Paul Caruana Galizia said his late mother’s political perspective was shaped by a traumatic early experience – getting arrested at a protest and wrongfully charged when she was only 19 years old.
Caruana Galizia was interviewed by CNN’s Christine Amanpour, one of the world’s most famous journalists, about his new book A Death In Malta, which delves into his mother’s life and her 2017 assassination.
When Amanpour asked him what he found out about his mother while writing the book, Caruana Galizia referred to this infamous arrest, which took place after a protest against the government’s education policies.
“When she was 19 in 1984, she had been arrested and wrongfully charged for assaulting police officers at a protest, and that experience kind of radicalised her,” he said.
Daphne Caruana Galizia had written about this arrest and about how she was forced to sign a false confession. Sliema mayor John Pillow, who was also arrested at the protest, recently opened up about his own experience.
Paul Caruana Galizia said his mother’s drive came from her experience growing up in Malta in the 1970s and wishing that her country would open up to the world.
“She always saw journalism as a way of achieving that political change and getting Maltese people to reflect on themselves and how they want their country to run,” he said.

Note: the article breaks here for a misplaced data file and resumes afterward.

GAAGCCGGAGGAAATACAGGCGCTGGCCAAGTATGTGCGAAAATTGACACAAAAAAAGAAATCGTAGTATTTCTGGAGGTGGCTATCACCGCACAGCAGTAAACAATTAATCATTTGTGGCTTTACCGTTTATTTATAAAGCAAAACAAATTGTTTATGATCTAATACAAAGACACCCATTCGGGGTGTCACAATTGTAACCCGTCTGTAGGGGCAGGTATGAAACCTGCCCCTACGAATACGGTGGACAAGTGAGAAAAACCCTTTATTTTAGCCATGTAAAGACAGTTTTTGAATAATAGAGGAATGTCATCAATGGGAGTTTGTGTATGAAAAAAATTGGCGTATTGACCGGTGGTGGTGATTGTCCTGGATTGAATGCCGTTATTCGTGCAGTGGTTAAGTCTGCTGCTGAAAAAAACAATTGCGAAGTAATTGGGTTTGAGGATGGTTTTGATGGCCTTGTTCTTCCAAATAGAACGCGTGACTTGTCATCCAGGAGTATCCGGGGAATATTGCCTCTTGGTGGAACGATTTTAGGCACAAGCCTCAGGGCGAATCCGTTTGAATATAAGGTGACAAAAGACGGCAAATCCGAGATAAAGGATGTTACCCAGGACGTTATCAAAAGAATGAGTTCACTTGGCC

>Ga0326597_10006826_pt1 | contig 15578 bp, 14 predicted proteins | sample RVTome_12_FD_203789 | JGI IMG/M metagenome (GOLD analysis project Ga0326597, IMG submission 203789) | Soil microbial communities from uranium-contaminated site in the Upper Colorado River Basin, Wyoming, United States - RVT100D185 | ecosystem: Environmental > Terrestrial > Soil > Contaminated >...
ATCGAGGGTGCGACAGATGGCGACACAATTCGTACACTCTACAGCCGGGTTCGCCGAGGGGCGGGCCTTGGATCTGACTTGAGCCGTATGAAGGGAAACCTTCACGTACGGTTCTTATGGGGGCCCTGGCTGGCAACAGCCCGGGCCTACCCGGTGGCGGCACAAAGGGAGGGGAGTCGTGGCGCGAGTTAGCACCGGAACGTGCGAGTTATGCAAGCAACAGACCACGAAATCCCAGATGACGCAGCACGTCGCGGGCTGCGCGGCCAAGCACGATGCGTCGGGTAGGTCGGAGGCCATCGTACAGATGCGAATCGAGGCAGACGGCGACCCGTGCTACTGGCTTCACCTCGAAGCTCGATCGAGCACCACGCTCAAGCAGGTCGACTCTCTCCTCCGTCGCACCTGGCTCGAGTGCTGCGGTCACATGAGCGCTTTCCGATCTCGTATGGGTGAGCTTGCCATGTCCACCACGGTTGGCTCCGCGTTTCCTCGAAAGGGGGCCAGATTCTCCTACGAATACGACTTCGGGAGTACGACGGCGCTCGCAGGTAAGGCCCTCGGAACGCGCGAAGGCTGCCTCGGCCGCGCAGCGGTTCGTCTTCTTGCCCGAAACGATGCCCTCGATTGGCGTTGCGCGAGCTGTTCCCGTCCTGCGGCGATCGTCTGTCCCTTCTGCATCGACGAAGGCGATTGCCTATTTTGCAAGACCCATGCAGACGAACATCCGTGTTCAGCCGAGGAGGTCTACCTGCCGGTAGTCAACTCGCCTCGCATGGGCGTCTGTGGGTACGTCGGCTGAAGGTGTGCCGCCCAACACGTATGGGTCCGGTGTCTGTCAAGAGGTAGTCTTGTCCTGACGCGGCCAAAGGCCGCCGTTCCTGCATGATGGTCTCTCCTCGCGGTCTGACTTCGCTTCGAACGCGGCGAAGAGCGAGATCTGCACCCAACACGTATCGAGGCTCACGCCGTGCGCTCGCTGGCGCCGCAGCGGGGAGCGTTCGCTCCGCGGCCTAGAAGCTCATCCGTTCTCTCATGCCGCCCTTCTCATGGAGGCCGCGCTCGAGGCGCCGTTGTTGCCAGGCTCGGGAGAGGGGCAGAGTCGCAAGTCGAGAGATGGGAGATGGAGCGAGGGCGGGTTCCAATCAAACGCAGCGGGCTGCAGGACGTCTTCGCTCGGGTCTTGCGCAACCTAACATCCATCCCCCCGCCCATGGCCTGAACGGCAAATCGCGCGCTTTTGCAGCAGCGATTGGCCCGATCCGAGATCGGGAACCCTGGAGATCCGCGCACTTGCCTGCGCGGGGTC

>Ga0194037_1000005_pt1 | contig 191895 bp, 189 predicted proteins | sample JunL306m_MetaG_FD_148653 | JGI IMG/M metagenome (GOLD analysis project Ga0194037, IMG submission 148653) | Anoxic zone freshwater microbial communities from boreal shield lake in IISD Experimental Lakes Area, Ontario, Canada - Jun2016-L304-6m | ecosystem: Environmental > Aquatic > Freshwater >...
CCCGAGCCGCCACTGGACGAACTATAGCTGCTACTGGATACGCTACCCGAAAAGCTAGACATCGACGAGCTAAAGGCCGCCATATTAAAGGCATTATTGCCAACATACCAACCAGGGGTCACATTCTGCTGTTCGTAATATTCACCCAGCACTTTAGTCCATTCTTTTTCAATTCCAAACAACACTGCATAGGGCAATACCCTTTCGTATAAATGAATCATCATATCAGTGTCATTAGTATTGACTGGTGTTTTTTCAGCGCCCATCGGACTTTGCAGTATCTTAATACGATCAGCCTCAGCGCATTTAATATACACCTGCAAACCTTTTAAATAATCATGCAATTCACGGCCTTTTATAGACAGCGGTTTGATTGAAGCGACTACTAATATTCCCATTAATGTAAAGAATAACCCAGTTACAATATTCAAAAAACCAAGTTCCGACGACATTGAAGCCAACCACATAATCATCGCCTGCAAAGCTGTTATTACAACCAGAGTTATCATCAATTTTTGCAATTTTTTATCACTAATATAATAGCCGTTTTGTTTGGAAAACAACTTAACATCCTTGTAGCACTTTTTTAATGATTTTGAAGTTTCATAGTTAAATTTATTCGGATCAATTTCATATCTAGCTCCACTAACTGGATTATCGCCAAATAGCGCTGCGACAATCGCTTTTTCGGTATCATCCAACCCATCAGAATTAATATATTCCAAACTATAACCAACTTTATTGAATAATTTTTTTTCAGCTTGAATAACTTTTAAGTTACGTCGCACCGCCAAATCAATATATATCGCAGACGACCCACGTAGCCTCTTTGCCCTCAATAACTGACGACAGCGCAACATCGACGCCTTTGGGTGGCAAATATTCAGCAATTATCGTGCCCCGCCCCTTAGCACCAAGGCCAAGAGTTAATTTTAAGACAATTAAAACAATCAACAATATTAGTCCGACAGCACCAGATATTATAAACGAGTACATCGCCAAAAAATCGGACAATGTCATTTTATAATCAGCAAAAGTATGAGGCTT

“He ran out of the house and found the car in flames – and actually tried to rescue her from the car.” In his new book A Death in Malta, @pcaruanagalizia tells the story of his mother, pioneering journalist Daphne Caruana Galizia, who was assassinated in broad daylight. pic.twitter.com/YQUTliK8m0
— Christiane Amanpour (@amanpour) November 20, 2023
“So when, starting in 2013, the country reverted to that Malta of her childhood, she was horrified and began seeing it as almost an obligation, a compulsion to write about what is happening.”
Paul Caruana Galizia also said he also found it interesting how his mother became a journalist at a time when Maltese newspapers didn’t employ women as a matter of policy.
“She was the first woman to write a column and the first person to write a column under her own name,” he said.
Have you read A Death in Malta?